“Managing the inventory in a spreadsheet is only as good as the eyes that are on it. You can have tons of inventory but the wrong mix of inventory; instead, what you want to do is increase the inventory that’s going to sell and decrease what won’t sell. And software can really help with that by analyzing not just what your inventory is, but also by monitoring your current sales and your historical sales. The software could also be looking at potential sales and forecasts based upon the years of history in the system—the software can project out, and you can also manually adjust those projections if you want to account for promotions or sales campaigns.”

Joseph Powell’s experience is a good reminder that software isn’t a cure-all or a panacea for processes in need of improvement. What’s important is to optimize processes where needed and have a firm grasp on inventory goals: only then can a business put software to work in getting the right inventory mix at the right levels, all in the name of exceptional customer service and sound financial decisions.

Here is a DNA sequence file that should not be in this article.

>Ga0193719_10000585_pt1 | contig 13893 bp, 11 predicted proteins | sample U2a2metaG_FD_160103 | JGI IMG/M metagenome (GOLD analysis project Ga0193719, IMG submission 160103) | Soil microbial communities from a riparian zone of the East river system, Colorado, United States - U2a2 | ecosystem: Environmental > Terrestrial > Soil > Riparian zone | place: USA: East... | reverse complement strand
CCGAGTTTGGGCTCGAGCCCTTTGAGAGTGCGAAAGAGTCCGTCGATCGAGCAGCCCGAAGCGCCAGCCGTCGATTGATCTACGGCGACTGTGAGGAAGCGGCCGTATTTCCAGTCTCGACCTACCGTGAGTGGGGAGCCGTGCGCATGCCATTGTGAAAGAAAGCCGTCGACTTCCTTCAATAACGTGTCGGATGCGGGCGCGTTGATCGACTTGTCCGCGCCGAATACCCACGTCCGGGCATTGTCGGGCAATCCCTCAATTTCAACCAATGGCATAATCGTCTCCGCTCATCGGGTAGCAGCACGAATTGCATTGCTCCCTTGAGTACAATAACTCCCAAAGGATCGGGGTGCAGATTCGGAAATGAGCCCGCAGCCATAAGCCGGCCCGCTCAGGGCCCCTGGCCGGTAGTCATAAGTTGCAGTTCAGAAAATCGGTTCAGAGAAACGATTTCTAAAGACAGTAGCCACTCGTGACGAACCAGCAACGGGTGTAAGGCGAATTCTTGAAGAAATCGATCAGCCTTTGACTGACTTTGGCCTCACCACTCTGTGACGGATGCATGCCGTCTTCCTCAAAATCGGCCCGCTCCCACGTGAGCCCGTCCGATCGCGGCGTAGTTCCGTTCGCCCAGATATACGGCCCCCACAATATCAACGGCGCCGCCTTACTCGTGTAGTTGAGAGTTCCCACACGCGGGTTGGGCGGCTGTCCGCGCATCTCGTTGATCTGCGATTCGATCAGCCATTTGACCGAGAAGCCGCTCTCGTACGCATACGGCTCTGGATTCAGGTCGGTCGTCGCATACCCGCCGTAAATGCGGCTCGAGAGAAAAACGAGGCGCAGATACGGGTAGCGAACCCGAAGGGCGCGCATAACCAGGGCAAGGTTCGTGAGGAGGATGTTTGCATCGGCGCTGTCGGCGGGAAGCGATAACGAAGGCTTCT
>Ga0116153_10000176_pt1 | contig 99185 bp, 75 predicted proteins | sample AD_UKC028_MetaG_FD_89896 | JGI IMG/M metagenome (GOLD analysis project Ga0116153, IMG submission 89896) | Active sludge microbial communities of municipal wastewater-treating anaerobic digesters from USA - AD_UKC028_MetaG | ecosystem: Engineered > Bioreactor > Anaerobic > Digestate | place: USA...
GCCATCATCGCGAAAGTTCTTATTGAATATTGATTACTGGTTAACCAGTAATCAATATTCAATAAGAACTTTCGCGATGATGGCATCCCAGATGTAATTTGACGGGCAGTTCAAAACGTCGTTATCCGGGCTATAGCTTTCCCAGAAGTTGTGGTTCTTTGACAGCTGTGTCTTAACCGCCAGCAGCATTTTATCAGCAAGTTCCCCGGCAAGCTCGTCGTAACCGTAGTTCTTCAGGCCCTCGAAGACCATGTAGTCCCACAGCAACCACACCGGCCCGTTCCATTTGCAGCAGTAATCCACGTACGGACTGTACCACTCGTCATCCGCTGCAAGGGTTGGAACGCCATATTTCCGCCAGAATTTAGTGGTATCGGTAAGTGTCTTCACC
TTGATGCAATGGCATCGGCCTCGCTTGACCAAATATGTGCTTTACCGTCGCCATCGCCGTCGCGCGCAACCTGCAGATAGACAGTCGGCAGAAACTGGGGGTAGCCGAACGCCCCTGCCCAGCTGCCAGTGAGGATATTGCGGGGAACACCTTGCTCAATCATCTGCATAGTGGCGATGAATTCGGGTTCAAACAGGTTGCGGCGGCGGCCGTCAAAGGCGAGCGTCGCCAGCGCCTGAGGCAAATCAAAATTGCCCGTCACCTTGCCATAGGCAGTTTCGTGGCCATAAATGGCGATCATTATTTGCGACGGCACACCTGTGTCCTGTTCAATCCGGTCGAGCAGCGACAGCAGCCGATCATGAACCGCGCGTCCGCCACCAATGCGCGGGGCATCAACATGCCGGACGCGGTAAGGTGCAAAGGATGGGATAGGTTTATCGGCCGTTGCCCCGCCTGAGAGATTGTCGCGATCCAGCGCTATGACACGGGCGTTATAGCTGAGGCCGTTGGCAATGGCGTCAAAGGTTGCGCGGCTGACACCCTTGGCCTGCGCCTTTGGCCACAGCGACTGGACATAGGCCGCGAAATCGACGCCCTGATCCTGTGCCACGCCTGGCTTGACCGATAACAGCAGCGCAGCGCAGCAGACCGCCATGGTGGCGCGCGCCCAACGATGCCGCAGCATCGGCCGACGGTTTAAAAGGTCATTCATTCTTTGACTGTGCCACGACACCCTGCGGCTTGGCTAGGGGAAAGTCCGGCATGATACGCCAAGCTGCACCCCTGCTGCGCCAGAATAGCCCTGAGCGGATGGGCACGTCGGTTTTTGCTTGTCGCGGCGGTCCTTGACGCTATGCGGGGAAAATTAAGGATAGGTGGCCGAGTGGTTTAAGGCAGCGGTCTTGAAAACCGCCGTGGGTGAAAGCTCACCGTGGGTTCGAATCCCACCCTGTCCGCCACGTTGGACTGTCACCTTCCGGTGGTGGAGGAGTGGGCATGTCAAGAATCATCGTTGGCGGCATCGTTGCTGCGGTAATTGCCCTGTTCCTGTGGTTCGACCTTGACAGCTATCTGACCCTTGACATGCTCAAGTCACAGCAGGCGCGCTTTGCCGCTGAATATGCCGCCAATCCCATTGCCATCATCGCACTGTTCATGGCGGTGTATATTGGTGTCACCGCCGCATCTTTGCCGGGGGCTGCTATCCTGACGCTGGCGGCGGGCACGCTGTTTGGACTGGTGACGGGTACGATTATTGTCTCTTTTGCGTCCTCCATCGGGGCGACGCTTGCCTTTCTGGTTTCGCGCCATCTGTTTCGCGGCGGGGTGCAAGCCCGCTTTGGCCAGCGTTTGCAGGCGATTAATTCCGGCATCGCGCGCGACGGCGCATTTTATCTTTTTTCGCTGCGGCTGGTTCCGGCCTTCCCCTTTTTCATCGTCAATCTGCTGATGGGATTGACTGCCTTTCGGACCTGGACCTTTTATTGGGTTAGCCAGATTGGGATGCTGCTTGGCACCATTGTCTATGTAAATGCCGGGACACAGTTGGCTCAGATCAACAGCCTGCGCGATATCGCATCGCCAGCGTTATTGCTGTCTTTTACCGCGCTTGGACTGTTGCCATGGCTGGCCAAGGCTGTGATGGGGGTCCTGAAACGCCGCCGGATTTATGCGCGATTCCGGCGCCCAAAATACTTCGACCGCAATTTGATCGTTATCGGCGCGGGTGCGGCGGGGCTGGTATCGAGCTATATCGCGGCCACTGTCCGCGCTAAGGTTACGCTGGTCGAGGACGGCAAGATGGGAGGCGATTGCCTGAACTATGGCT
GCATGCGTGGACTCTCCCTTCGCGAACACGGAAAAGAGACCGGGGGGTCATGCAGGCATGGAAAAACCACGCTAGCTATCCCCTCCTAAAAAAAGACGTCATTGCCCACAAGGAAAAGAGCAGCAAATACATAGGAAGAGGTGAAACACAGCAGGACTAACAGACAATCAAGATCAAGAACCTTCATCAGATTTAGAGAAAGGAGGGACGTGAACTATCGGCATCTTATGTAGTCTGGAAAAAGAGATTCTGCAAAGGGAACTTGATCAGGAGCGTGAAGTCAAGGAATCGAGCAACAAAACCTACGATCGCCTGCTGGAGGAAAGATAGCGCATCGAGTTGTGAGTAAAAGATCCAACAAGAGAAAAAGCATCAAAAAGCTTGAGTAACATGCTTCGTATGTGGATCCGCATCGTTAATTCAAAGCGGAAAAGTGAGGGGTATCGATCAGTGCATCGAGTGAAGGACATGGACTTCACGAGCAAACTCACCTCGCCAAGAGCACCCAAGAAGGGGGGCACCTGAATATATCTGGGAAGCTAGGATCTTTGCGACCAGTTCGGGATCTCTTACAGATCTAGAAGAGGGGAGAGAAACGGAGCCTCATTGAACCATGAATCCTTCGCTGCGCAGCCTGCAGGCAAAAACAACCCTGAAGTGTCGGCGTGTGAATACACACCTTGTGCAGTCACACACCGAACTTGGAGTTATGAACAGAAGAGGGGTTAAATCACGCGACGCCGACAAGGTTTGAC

Joseph Powell is the ERP Solutions Manager at Kissinger Associates, Inc. Joe spends his days helping organizations become more profitable by streamlining business processes and implementing effective technology solutions. His expertise and exposure to clients in many different industries makes him a valuable member of the team when clients engage him for help with business process improvements, financial and operational reporting systems, Enterprise Resource Planning (ERP) systems. As a former auditor and Director of Finance, Joe solves business challenges with a multi-disciplinary approach, marrying exceptional accounting and finance knowledge to strong business technology skills. His strengths offer a powerful combination for clients, who also enjoy his contagious enthusiasm for achieving results. Joe graduated from Alvernia College (now Alvernia University) in 1993 with a BA in Accounting and Business Management and Administration. He is a Certified Public Accountant, Chartered Global Management Accountant and a member of the AICPA and PICPA. Contact Joe at [email protected]